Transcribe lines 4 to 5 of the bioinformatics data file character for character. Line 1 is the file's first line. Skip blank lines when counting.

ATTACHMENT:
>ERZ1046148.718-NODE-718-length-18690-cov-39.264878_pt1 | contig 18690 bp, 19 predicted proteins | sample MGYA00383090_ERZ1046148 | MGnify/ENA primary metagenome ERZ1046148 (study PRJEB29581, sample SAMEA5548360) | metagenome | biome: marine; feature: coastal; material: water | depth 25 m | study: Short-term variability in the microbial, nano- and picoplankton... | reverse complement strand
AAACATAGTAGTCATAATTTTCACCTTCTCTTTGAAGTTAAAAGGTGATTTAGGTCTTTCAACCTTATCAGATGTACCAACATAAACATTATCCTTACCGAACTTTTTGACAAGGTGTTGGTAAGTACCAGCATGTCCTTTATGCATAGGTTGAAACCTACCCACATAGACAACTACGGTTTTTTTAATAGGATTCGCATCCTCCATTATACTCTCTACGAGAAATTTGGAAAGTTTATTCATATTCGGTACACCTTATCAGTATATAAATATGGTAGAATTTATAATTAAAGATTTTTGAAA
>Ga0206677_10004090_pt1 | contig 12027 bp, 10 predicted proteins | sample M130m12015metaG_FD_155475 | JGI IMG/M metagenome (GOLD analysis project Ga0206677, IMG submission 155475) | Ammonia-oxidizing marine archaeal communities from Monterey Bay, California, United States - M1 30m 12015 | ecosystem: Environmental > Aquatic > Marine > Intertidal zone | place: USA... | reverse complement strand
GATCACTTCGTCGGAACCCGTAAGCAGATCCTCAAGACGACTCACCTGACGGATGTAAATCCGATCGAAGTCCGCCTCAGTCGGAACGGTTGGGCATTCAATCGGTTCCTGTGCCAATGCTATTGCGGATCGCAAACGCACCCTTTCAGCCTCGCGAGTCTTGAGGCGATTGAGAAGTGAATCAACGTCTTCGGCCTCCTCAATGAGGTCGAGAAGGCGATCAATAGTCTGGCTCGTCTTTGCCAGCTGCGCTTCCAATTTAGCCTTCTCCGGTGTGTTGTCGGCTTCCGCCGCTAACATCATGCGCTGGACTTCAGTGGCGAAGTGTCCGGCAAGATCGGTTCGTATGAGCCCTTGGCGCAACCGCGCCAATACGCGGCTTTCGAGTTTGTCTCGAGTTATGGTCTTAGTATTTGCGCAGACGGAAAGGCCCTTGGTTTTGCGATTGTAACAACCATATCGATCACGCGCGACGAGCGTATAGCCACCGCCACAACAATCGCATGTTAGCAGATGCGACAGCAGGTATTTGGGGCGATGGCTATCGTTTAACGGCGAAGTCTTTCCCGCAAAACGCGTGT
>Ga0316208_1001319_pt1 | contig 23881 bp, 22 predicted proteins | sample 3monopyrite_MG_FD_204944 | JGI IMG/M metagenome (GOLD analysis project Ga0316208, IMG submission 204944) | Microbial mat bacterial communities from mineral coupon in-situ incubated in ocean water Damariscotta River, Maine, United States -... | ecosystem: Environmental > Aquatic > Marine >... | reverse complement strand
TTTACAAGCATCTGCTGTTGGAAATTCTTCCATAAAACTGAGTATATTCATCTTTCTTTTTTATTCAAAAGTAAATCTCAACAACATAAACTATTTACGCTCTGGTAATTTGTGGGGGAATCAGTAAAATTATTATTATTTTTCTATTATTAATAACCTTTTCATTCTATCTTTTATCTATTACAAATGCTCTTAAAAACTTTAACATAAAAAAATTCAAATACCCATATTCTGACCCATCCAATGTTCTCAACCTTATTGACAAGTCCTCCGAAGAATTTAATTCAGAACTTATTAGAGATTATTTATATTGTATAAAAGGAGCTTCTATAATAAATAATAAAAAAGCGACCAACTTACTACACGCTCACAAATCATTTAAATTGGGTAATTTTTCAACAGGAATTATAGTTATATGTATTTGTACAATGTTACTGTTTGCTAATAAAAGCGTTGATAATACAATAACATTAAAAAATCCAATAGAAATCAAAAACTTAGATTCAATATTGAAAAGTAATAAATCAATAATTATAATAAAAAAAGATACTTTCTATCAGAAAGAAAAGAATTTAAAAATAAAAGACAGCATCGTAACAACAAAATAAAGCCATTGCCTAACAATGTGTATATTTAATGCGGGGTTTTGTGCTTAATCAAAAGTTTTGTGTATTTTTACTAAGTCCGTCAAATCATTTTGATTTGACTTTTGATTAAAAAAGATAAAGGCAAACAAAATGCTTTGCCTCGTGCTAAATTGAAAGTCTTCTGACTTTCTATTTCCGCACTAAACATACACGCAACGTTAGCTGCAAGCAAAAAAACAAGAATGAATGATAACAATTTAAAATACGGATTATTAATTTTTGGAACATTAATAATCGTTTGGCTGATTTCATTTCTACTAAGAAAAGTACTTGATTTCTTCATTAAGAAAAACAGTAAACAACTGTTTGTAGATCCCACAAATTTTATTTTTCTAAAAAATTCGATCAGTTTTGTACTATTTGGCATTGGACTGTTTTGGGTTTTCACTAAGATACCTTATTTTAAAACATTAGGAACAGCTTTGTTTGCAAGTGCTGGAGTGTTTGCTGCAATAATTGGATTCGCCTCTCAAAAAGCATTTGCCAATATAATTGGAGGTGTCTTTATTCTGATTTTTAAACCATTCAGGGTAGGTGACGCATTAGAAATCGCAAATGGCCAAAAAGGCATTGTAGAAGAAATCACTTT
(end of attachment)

GATCACTTCGTCGGAACCCGTAAGCAGATCCTCAAGACGACTCACCTGACGGATGTAAATCCGATCGAAGTCCGCCTCAGTCGGAACGGTTGGGCATTCAATCGGTTCCTGTGCCAATGCTATTGCGGATCGCAAACGCACCCTTTCAGCCTCGCGAGTCTTGAGGCGATTGAGAAGTGAATCAACGTCTTCGGCCTCCTCAATGAGGTCGAGAAGGCGATCAATAGTCTGGCTCGTCTTTGCCAGCTGCGCTTCCAATTTAGCCTTCTCCGGTGTGTTGTCGGCTTCCGCCGCTAACATCATGCGCTGGACTTCAGTGGCGAAGTGTCCGGCAAGATCGGTTCGTATGAGCCCTTGGCGCAACCGCGCCAATACGCGGCTTTCGAGTTTGTCTCGAGTTATGGTCTTAGTATTTGCGCAGACGGAAAGGCCCTTGGTTTTGCGATTGTAACAACCATATCGATCACGCGCGACGAGCGTATAGCCACCGCCACAACAATCGCATGTTAGCAGATGCGACAGCAGGTATTTGGGGCGATGGCTATCGTTTAACGGCGAAGTCTTTCCCGCAAAACGCGTGT
>Ga0316208_1001319_pt1 | contig 23881 bp, 22 predicted proteins | sample 3monopyrite_MG_FD_204944 | JGI IMG/M metagenome (GOLD analysis project Ga0316208, IMG submission 204944) | Microbial mat bacterial communities from mineral coupon in-situ incubated in ocean water Damariscotta River, Maine, United States -... | ecosystem: Environmental > Aquatic > Marine >... | reverse complement strand